Incumbent Priest, St. Faith's Anglican Church, Diocese of New Westminster (Ph.D., M.A., M.Div., B.A.)
Curriculum Vitae: Richard Leggett.pdf
Over the past few years I have explored with my lay and ordained colleagues in ministry the notion that the so-called ‘mainline’ churches are being called to become ‘missional’ churches. By this most writers and consultants mean the need for the church to return to its apostolic roots as a movement of the Spirit rather than a social, cultural and, at times, political institution. While I agree with the primary premise of these commentators, I believe that our Diocese, like many others, is presently in a period of transition from its institutional past into a more missional future.
Transitional leadership, in my opinion, is about being ‘a scribe trained for the kingdom of God’: “And [Jesus] said to them, ‘Therefore every scribe who has been trained for the kingdom of heaven is like the master of a household who brings out of his treasure what is new and what is old.’” (Matthew 13.52) A transitional leader needs to be just such a scribe. Although we are burdened by some aspects of our past, there are also important insights and resources in that past that can help us move into the future with integrity.
On the other hand, our present cultural and social context offers us new ways of sharing the good news of God in Christ as well as faithful challenges to the way we have been church. It is, I believe, the role of a bishop to lead the people and clergy of a diocese in the discernment of what old treasures will sustain us in our participation in God’s mission and what new treasures provide new tools and new insights so that we can communicate that mission to our neighbours and encourage them to join us in God’s urgent work.
I have been surprised by the intensity of my sense of being called to this ministry at this time in my life, but I am convinced that we need a ‘transitional’ bishop who will serve for six to eight years to facilitate our transition from an institutional to a more missional church. So I have agreed to stand as a candidate for the ninth Bishop of New Westminster because I believe my experience, knowledge and skills equip me for just such a transitional leadership role.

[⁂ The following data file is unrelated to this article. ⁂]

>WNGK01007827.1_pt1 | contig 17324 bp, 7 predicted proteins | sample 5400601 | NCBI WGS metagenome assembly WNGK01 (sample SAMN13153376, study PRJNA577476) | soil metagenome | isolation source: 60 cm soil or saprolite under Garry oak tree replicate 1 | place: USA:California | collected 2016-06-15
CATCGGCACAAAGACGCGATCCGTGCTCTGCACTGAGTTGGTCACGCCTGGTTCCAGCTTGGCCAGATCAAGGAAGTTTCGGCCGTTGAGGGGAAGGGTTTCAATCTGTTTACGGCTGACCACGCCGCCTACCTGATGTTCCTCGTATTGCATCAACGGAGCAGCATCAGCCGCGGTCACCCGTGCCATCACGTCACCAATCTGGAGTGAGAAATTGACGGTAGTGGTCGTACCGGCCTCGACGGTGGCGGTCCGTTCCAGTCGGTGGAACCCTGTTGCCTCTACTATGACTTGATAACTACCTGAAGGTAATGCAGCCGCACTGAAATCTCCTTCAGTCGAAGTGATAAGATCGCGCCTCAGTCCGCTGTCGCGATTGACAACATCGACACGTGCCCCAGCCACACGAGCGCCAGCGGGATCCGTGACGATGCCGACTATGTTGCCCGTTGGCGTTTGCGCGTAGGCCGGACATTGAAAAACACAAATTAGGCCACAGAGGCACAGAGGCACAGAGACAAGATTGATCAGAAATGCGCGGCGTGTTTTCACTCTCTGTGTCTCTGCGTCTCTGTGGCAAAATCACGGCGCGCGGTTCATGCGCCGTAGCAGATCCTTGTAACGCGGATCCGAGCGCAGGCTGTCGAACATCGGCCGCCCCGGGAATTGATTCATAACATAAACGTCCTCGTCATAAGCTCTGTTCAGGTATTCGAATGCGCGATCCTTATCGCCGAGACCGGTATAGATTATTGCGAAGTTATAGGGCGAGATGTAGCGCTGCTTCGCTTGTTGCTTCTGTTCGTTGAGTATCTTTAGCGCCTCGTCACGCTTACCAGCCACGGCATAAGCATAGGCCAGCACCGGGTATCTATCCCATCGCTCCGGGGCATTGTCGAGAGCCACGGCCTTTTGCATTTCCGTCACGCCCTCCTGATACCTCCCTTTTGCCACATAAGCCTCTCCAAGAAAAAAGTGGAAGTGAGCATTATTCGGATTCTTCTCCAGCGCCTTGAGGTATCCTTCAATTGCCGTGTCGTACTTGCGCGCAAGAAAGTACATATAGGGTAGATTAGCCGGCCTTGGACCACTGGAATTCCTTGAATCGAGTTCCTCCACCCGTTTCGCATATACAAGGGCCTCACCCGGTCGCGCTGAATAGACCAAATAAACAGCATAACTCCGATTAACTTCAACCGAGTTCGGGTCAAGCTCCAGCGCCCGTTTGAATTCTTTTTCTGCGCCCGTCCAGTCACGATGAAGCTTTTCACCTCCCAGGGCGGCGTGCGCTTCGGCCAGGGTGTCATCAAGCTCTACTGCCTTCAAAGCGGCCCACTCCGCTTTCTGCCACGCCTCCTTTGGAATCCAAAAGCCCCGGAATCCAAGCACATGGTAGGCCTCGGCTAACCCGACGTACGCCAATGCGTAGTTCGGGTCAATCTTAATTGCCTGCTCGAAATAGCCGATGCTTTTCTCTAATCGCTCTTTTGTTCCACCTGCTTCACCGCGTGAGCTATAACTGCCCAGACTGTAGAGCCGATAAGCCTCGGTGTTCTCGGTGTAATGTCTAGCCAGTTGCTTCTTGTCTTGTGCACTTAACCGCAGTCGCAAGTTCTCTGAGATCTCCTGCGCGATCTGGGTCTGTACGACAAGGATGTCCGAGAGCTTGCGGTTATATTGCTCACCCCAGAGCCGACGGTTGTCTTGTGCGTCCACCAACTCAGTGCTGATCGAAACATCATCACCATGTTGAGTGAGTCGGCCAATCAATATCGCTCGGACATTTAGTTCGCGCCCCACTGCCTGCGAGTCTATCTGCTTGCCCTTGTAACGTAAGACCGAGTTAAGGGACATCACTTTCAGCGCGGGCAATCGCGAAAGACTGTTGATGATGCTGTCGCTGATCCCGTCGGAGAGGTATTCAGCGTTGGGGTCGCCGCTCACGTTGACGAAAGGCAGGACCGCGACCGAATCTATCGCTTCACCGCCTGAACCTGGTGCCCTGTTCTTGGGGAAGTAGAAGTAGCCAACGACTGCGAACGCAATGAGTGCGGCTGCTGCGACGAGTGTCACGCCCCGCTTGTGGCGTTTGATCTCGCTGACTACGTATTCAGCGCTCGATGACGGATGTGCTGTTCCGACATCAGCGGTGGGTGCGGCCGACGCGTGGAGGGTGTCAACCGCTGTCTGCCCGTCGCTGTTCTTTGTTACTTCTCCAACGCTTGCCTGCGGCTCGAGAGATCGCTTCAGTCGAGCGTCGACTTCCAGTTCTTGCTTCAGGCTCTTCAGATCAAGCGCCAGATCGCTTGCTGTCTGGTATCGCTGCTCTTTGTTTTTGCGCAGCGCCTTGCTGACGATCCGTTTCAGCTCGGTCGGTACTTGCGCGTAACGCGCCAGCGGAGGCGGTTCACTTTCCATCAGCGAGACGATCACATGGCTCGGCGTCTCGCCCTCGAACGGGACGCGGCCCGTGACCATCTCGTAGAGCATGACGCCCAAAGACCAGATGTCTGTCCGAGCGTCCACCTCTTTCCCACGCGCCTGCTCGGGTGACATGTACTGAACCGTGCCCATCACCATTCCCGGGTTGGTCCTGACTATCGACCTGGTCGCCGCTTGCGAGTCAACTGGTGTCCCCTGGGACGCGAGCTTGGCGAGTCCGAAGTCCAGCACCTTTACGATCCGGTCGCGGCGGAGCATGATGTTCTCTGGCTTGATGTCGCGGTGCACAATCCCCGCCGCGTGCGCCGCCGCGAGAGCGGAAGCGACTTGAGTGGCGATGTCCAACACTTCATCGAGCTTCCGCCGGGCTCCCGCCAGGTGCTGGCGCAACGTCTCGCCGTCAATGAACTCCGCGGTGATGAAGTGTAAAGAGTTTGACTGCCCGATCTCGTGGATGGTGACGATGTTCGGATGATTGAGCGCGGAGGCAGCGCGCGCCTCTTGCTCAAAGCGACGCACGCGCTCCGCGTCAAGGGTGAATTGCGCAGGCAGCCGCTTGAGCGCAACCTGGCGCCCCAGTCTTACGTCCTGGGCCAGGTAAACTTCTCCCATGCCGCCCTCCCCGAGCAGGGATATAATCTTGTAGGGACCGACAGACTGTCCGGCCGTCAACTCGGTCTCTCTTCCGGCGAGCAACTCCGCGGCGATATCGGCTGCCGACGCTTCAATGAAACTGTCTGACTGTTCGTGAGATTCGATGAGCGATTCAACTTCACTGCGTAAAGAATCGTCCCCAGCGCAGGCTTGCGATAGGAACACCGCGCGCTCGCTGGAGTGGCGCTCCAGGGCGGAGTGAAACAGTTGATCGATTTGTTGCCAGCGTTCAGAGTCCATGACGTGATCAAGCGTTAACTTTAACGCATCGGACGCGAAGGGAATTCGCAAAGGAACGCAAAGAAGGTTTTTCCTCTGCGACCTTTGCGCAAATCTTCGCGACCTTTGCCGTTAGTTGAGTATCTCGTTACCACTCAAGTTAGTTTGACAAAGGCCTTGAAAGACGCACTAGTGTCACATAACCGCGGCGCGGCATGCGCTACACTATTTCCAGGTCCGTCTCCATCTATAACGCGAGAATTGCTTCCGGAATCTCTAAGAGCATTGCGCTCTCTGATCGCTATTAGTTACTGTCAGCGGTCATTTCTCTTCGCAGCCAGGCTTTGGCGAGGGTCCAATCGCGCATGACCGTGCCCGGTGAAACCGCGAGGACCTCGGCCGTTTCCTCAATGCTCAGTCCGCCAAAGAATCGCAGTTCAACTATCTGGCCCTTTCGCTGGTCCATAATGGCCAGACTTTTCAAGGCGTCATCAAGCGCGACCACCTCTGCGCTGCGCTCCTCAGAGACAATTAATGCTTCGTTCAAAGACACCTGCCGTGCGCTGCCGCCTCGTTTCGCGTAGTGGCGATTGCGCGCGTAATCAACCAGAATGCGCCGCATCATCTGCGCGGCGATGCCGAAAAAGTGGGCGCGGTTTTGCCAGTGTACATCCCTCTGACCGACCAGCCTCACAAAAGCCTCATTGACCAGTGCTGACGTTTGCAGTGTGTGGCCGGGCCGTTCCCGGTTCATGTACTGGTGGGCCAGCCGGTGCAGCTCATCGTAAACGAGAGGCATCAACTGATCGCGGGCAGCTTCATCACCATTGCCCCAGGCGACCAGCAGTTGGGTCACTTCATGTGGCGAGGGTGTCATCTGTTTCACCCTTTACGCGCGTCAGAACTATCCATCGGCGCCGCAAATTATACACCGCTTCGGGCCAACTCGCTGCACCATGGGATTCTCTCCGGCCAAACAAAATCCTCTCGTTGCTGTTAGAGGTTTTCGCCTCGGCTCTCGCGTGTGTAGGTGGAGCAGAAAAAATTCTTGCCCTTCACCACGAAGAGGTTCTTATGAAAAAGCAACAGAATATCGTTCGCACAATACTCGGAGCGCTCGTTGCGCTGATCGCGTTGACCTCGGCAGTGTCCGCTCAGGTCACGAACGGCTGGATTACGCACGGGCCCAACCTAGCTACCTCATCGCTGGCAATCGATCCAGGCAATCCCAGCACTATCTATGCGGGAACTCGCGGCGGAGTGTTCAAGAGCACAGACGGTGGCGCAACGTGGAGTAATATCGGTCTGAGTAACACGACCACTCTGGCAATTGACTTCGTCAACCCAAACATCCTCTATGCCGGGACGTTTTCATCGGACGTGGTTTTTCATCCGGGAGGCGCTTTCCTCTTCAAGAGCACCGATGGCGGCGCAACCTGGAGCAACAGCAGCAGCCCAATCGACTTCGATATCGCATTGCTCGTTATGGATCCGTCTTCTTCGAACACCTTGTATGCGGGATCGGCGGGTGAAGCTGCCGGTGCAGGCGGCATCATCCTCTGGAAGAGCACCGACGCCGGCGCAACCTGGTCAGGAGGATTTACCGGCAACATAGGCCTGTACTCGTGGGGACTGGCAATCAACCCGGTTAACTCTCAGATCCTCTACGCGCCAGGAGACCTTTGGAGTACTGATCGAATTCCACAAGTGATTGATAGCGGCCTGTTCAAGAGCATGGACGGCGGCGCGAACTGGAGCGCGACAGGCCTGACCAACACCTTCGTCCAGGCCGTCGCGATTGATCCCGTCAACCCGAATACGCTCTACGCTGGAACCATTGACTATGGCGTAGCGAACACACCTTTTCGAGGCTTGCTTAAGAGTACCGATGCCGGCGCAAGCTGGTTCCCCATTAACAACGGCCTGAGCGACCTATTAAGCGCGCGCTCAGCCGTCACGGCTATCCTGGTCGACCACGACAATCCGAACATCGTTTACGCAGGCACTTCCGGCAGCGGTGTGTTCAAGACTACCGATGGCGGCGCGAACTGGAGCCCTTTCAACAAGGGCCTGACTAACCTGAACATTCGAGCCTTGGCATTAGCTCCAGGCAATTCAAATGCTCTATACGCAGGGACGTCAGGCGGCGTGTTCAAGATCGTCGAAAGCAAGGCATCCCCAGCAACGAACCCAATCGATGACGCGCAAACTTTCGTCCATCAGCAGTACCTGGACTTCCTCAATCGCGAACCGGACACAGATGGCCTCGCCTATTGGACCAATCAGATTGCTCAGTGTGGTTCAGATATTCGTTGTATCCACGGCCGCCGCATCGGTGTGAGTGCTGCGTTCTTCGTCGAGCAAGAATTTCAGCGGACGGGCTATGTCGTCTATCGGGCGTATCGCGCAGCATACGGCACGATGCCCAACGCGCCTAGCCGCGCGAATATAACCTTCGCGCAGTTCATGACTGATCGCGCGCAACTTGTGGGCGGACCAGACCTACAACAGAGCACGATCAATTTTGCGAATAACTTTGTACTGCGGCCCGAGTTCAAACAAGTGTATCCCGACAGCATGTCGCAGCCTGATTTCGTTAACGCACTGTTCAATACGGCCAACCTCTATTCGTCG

Over the past three decades, for example, I have lived through our church’s debates over the remarriage of divorced Christians, liturgical revision, the ordination of women and the full inclusion of gay and lesbian disciples of Christ. In various ways these four movements forced me to confront my own prejudices and ignorance in order to grow into what I hope is a more mature understanding of the Scriptures, the role of contemporary experience and the real treasures of our Christian tradition rather than their counterfeits. Rather than a mere participant, I found myself, to my surprise, called to offer leadership in several of these movements.
Throughout my years of ordained service the church has called on me in many and various ways to use my knowledge and skills to train ordained and lay leaders, both in academic and non-academic settings. I have worked with my colleagues at Vancouver School of Theology to overcome the social, cultural and structural barriers that have prevented aboriginal Christians from engaging in theological education that is relevant to their communities and respectful of the insights and traditions of aboriginal communities. I am also proud to have played a role in the restoration of diaconal ministry as a full and equal order in this Diocese and to have participated in developing a policy that provides the groundwork for non-stipendiary priestly ministry in this Diocese.
I have exercised a leadership role in the development of our church’s full communion relationship with the Evangelical Lutheran Church in Canada as well as more than a decade of work in Jewish-Christian dialogue. With my colleagues in the Ecumenical and Multi-Faith Unit I have been working on an initiative in Anglican-Roman Catholic dialogue that is designed to foster greater friendships between the members of our two communities.
I know this Diocese and I am known by its clergy and people. I know how our tradition and ethos work as well as how they do not work. I have grown in my awareness that the status quo is unsustainable and, even more importantly, undesirable.
I am a good communicator and teacher. I have learned what Michael Ramsey called an essential skill: taking complex issues and explaining them as clearly and as simply as possible. I regularly communicate via my blog, Twitter and Facebook, new media that reaches a wider audience than I could imagine when I was first ordained.
Our present age is an exciting time to be a Christian, especially one who follows the Anglican way of discipleship. Our historic commitment to taking care of our neighbourhoods, our love of ‘generous orthodoxy’ and a life of worship that invites us into community and mystery have shaped me and, I think, prepared me to lead our Diocese during this transitional time.
Faithfully yours in Christ.